My observation is that after fighting breast cancer for years, the cancer starts to appear in different areas. You have to fight breast cancer like heart desease - you go after the condition that it's hitting. After radiation and Chemo again in Jan '05 the spots all went away. However, her lung - (actually the space between the lung and the pleural) started to fill up and needed to be drained. The pleural is the lining on the outside of the lung. My mom went from being drained one a month to every other day within a matter of 2 months. We thought for sure she was on her last leg; feared the worst and felt cancer was taking over. They tested the fluid and didn't find any evidence of cancer. However, the filling got worse and worse and she was being drained every other day. After asking a lot of questions and doing some research we saught the help of a respetory specialist recommended by her cancer doctor.
(Side note - One of the biggest issue with the drainage, other than the trouble and risk of having it done, is that they are draining all the good nutriants in the body which causes further complications and problems. )
But, the good news is that there are a few things they can do to actually stop the filling. There are basically two techniques both called Pleurodesis. Basically, as it was explained to me, the pleural and the lung are supposed to be stuck together like two wet pieces of glass (or like a coaster stuck to the bottom of a glass) - the two pieces have a natural suction. They can slide back and forth, but the bond between them is strong. In the lung, this bond, keeps the fluid from collecing between them. When this bond fails, fluid collects in this space and reduces the lung capacity making it hard to breath.
With my mom, there was likely some initial problem (some cancer) in the outside of the lung that caused the filling to first happen. Once it happened, the bond between the pleural and lung was released and allowed for fluid to collect. The radiation and chemo stopped the cancer but not the fluid problem.
In the two techniques the goal is to get the pleural and lung to rebond. With Pleurodesis, they drain the space between the lung and the Pleural for a couple of days in the hospital. They then inject a chemical (like an acid i'm told) into the drainage tube. They role your mom around on the bed to get the chemical to coat the lung, leave it in for about 20 minutes and then drain it back out through the tube. This technique causes the pleural to rebond with the lung. My mom first went through this technique. The problem, however, with this technique is that it is extrememly painful and the paitent is awake. Pain medication (morphine, etc) was administered but it caused an overdose unexpectiedly and she almost died. So, the doctor had to abandon the proceedure - he released the chemical within about 8 minutes and the bond didn't work.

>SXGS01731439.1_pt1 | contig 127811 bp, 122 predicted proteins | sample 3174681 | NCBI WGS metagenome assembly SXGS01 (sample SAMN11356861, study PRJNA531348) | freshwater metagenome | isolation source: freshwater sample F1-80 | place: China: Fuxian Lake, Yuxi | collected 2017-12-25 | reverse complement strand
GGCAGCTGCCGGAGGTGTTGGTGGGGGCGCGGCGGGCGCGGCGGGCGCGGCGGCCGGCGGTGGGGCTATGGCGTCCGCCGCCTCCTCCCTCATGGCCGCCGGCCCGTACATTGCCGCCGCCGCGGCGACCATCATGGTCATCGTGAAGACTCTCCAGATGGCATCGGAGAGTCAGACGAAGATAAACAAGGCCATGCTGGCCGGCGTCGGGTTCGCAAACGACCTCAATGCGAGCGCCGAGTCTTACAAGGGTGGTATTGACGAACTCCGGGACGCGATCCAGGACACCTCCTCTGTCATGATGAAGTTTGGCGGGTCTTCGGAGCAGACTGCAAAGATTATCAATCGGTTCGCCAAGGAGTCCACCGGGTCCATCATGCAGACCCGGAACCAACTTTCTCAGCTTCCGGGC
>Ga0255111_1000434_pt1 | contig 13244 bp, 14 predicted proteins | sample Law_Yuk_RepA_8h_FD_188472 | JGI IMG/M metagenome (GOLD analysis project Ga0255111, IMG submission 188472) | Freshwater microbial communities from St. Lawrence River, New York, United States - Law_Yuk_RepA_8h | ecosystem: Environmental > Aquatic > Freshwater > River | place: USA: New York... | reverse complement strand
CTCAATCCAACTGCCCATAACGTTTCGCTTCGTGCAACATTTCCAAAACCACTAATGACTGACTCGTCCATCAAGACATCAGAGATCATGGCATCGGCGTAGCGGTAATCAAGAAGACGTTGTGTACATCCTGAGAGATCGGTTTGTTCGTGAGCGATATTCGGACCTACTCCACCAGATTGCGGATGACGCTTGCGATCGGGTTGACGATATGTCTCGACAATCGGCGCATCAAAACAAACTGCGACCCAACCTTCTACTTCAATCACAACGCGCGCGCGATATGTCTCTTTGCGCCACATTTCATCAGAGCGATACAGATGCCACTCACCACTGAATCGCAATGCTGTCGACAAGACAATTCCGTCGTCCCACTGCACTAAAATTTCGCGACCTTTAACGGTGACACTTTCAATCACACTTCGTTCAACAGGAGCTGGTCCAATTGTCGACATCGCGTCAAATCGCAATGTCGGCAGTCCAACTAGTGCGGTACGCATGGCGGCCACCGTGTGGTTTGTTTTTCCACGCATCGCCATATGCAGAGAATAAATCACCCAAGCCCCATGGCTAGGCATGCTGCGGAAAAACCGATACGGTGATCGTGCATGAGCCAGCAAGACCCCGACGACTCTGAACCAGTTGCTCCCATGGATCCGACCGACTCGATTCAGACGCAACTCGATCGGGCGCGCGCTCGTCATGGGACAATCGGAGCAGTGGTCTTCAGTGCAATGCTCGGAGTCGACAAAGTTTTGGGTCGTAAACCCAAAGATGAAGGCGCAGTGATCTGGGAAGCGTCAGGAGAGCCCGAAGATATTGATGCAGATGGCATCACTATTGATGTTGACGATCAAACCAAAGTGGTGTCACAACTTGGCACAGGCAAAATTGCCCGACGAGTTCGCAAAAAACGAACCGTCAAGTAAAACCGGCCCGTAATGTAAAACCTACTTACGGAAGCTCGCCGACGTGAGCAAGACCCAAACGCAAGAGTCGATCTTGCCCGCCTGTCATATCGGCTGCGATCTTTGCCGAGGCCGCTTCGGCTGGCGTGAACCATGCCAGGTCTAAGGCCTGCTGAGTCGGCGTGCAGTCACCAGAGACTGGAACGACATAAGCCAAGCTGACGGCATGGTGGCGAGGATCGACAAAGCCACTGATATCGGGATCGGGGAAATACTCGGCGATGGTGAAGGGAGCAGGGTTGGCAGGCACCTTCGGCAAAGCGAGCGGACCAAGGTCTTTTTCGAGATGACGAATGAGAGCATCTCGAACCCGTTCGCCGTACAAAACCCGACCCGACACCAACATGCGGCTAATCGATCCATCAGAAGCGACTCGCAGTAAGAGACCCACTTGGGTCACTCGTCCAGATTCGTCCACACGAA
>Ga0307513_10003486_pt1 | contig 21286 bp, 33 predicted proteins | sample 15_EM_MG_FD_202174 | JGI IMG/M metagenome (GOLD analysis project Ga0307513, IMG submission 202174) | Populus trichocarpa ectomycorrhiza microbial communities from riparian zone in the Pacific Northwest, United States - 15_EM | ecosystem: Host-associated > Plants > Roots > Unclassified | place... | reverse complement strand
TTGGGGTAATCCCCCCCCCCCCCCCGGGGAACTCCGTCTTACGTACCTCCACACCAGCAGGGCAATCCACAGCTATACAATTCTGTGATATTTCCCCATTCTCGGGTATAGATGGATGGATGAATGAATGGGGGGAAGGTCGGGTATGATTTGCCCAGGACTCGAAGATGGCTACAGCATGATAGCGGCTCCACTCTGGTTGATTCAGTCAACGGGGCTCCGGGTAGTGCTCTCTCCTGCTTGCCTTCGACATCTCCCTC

After a couple of week, she went back in for the second technique. The second technique is one where they put the patient out under a general (no pain here) and then somehow they blow sterile talcom powder around the lung. Amazingly, this recreates the bond between the pleural and lung. The benefit is that it's not painful. The risk is the general vs local.
In my mom's case, this worked terrific. No more fluid. Her breathing has been weak but getting stronger every day as she does breathing excersizes.
From all the cancer and radiation, she just went through a hip replacement two months ago and is now getting stronger. She continues to take Xeloda - a chemo pill routine you take everyday for two weeks and one week off. And also other infusions on a regular basis. She has also has lymphodema in her arm for over 30 years from the first BC back in '73 - but that's another story.
Don't every give up. The body can bounce back. As long as the cancer stays away from major organs they seem to be able to treat it agressively and successfully.
The biggest recommendation is to make sure you are talking to the doctors and asking for clarity about what you don't understand and alternatives. The doctors do their best but the patient and family also need to do their research and ask the right questions.
Check out this link out, it might give you some more information.
Best of luck and I hope it helps.